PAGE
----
Friday, 9 October 2009

Madeleine Albright and Sister Pauline O'Regan

A number of first rate books have helped me establish my new world view and reinforced fresh emphasis on reason and communication. Madeleine Albright's splendid book, "The Mighty and the Almighty: reflections on Power, God and World Affairs" (2006) was one of these. She was Bill Clinton's Secretary of State and is a first class writer. Not surprisingly she also lectures on Foreign Service.

The book is part autobiography, part history and religious studies lesson. It is bound together with lively and forthright discussion of topics which are of growing global concern. The author's central point is that while religion is best not combined directly with government it is increasingly important to acknowledge it as a profound influence on people's motivation and behaviour. If we take this into account we are much more likely to understand those whose views are different from our own and to be able to work through differences.

She includes a wealth of background information, especially about Islam which has much more in common with Christian teachings than many readers might imagine. Even so, the culture in some Muslim countries is very different to our own and at times I found myself awe-struck as Ms Albright recounted addressing powerful Muslim men on issues such as women's rights along with matters of state. Even though she was a dignitary herself this must have taken considerable courage and conviction, and a firm belief that good could come of it.

Her stories of meetings and discussions with heads of state in far flung areas of the globe take the reader on a fascinating and informative journey. In many ways this is the news behind the news we are more likely to have seen on television.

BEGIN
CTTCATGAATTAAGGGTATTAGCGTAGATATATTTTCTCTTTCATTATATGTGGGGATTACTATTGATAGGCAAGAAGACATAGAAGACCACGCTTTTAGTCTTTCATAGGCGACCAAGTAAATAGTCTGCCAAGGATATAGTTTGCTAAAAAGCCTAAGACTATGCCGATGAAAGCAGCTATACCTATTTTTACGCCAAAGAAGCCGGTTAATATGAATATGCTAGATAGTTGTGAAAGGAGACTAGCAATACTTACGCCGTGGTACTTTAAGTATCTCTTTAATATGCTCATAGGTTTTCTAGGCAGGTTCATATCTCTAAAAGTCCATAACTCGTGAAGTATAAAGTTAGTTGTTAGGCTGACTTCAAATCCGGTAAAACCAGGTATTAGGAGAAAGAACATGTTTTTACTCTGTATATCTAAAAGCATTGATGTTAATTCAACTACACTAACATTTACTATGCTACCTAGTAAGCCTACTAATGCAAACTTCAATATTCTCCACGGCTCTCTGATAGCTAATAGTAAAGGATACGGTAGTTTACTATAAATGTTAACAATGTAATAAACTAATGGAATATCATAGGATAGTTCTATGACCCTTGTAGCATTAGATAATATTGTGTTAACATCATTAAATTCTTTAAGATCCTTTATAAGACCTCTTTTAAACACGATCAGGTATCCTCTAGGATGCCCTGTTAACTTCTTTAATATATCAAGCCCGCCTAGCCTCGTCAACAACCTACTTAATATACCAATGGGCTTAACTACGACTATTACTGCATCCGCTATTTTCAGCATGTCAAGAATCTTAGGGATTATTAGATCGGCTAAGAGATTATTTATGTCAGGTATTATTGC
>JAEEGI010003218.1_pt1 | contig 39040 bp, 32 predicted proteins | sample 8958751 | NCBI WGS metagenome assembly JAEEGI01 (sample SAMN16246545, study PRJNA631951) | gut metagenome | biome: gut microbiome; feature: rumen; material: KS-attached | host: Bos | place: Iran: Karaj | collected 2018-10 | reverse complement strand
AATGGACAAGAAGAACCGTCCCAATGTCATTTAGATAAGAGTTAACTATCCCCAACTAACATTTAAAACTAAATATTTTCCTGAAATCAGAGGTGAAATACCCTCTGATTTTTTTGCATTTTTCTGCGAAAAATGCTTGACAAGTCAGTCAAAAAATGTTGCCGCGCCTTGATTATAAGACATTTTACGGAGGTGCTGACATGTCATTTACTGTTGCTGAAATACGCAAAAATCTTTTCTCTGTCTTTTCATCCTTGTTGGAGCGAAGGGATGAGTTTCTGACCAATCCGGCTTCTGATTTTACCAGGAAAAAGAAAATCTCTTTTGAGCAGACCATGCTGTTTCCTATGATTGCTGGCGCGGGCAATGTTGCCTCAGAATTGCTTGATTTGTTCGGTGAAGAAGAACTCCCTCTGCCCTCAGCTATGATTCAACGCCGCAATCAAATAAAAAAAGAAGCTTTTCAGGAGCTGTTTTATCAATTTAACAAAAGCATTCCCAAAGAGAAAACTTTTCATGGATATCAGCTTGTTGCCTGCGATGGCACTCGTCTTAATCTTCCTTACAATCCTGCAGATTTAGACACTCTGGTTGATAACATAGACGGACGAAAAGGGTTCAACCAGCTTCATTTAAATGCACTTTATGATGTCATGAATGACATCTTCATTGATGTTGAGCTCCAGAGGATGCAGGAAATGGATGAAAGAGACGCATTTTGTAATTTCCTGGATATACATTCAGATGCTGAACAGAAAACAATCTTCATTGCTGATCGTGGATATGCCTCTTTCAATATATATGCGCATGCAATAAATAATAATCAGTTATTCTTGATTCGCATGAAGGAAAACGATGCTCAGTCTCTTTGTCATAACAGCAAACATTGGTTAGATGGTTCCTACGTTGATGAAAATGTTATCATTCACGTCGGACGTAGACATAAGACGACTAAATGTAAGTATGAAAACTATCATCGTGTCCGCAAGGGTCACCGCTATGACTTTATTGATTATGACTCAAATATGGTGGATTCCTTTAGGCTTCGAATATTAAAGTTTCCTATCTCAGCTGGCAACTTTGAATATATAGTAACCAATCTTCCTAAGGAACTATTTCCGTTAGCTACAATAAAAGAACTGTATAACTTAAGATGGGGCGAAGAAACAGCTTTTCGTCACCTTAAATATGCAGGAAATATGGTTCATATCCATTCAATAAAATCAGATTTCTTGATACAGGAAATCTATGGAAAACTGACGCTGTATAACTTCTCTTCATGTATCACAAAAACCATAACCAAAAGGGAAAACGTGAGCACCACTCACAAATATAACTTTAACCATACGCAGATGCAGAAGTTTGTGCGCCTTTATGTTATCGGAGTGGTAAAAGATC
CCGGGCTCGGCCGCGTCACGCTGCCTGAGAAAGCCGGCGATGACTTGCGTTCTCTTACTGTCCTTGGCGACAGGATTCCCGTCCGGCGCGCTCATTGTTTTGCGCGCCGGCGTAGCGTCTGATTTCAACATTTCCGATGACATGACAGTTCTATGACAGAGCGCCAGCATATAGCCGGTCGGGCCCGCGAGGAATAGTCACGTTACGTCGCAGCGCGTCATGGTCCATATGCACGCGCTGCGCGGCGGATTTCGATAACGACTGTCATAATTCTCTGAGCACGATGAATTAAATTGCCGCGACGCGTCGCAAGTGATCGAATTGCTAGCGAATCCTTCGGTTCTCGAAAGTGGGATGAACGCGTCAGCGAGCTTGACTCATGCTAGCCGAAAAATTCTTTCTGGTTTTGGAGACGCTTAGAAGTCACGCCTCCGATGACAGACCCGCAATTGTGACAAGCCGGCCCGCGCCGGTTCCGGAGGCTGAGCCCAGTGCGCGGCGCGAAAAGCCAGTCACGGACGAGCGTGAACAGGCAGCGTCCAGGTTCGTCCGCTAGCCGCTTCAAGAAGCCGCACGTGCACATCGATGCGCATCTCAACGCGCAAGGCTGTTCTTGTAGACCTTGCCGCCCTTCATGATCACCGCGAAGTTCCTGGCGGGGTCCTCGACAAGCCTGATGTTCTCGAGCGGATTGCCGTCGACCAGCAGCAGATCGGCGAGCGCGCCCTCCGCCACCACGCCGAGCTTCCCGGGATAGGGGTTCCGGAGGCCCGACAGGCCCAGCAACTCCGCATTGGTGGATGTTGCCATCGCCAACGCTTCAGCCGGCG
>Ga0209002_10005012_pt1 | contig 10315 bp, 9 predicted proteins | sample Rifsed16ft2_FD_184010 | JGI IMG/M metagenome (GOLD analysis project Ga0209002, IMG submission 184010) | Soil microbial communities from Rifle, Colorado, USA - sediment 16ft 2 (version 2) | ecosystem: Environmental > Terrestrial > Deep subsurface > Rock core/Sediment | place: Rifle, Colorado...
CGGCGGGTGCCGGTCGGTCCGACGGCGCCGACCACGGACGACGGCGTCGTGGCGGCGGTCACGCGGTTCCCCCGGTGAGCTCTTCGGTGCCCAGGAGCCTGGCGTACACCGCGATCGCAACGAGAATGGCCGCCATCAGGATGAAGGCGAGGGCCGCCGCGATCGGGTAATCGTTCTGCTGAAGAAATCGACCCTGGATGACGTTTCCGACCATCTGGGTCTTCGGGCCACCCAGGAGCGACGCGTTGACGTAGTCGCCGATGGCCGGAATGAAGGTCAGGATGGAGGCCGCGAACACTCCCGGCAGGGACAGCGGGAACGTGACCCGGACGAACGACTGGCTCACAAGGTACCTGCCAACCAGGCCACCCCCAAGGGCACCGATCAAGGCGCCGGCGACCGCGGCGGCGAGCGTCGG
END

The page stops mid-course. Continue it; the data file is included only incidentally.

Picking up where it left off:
At a time when international tensions are to some degree fueled by news bulletins focusing on violence and disaster such a book is helpful in shifting ones impressions to a more knowledgeable, peaceable and hopeful place.

Quite apart from the very readable text, the chapter notes and bibliography at the back are worth reading for themselves alone: these are extensive, and the sources of quotations and information many and various, a decisive factor in the book's authority. Not only has the author met and talked with many of the dignitaries she quotes, she also took the further step of submitting her entire draft to both Jewish and Islamic experts for comment and verification, as well as consulting Christians and any number of other people. However, she is careful to emphasize that her decided views and conclusions are her own. I was filled with admiration of her gutsy self-confidence which seems based on a thorough knowledge of her topics, endless dialogue with disparate parties and knowing her own convictions very well indeed!

"There is hope for a tree" by Catholic nun, Sister Pauline O'Regan (1995), was an excellent companion read. Here the writer chronicles aspects of her association with her Church. It is a thoughtful and beautifully written book, and the author's observations are colourful, witty, wise, and at times acerbic. Her description of a social visit to a Catholic home in Northern Ireland in the company of a Presbyterian (Protestant) minister is as astonishing as it is moving. It would seem that reconciliation between such agonisingly opposed groups may be better accomplished directly between ordinary individuals rather than by politicians and soldiers.

Both books strongly underline how important it is that we wish to understand, especially when we don't, and that in tackling conflict that we be willing to communicate constructively for as long as it takes. Both women have committed to this for the long haul in the face of what seem like overwhelming odds. I found I wanted to join them. Inspirational.

Purchasing links for interested NZ readers: 
Fishpond.co.nz - other editions available including audio.  To find them click on the author link of this editions author details.
The Mighty and the Almighty: Reflections on America, God, and World Affairs

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